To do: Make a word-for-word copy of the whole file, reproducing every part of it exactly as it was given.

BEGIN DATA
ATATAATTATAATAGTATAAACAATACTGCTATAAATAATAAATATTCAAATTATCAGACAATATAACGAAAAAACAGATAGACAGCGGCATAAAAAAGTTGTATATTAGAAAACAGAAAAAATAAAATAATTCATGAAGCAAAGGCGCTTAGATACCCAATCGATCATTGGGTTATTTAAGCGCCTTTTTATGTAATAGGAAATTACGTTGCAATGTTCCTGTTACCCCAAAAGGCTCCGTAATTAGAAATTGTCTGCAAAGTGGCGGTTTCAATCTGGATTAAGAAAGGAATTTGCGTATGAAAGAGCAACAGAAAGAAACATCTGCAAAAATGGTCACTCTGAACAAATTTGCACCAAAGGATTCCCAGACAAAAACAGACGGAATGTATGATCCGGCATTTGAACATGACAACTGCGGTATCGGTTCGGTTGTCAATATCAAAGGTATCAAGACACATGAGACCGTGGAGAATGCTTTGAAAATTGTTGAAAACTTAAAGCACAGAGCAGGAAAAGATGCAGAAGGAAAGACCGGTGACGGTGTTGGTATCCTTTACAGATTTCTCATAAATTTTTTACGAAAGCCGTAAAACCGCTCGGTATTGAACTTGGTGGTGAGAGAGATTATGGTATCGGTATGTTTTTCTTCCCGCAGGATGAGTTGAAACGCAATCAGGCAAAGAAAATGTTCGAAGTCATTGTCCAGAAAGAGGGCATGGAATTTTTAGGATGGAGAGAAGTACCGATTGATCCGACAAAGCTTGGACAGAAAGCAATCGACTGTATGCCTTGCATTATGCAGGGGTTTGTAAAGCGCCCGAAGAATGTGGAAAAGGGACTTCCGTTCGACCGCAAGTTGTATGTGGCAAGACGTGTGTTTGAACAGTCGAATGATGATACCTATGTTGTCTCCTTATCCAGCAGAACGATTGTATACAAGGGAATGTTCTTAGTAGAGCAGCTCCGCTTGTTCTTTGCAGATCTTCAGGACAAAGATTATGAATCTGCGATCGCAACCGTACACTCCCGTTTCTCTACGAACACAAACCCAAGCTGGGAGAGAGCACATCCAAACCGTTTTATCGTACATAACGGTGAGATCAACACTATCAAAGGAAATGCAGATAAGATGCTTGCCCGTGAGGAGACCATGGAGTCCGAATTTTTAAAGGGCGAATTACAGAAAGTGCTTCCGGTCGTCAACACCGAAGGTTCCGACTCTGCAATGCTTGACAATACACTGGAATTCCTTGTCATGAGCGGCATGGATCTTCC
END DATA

ATATAATTATAATAGTATAAACAATACTGCTATAAATAATAAATATTCAAATTATCAGACAATATAACGAAAAAACAGATAGACAGCGGCATAAAAAAGTTGTATATTAGAAAACAGAAAAAATAAAATAATTCATGAAGCAAAGGCGCTTAGATACCCAATCGATCATTGGGTTATTTAAGCGCCTTTTTATGTAATAGGAAATTACGTTGCAATGTTCCTGTTACCCCAAAAGGCTCCGTAATTAGAAATTGTCTGCAAAGTGGCGGTTTCAATCTGGATTAAGAAAGGAATTTGCGTATGAAAGAGCAACAGAAAGAAACATCTGCAAAAATGGTCACTCTGAACAAATTTGCACCAAAGGATTCCCAGACAAAAACAGACGGAATGTATGATCCGGCATTTGAACATGACAACTGCGGTATCGGTTCGGTTGTCAATATCAAAGGTATCAAGACACATGAGACCGTGGAGAATGCTTTGAAAATTGTTGAAAACTTAAAGCACAGAGCAGGAAAAGATGCAGAAGGAAAGACCGGTGACGGTGTTGGTATCCTTTACAGATTTCTCATAAATTTTTTACGAAAGCCGTAAAACCGCTCGGTATTGAACTTGGTGGTGAGAGAGATTATGGTATCGGTATGTTTTTCTTCCCGCAGGATGAGTTGAAACGCAATCAGGCAAAGAAAATGTTCGAAGTCATTGTCCAGAAAGAGGGCATGGAATTTTTAGGATGGAGAGAAGTACCGATTGATCCGACAAAGCTTGGACAGAAAGCAATCGACTGTATGCCTTGCATTATGCAGGGGTTTGTAAAGCGCCCGAAGAATGTGGAAAAGGGACTTCCGTTCGACCGCAAGTTGTATGTGGCAAGACGTGTGTTTGAACAGTCGAATGATGATACCTATGTTGTCTCCTTATCCAGCAGAACGATTGTATACAAGGGAATGTTCTTAGTAGAGCAGCTCCGCTTGTTCTTTGCAGATCTTCAGGACAAAGATTATGAATCTGCGATCGCAACCGTACACTCCCGTTTCTCTACGAACACAAACCCAAGCTGGGAGAGAGCACATCCAAACCGTTTTATCGTACATAACGGTGAGATCAACACTATCAAAGGAAATGCAGATAAGATGCTTGCCCGTGAGGAGACCATGGAGTCCGAATTTTTAAAGGGCGAATTACAGAAAGTGCTTCCGGTCGTCAACACCGAAGGTTCCGACTCTGCAATGCTTGACAATACACTGGAATTCCTTGTCATGAGCGGCATGGATCTTCC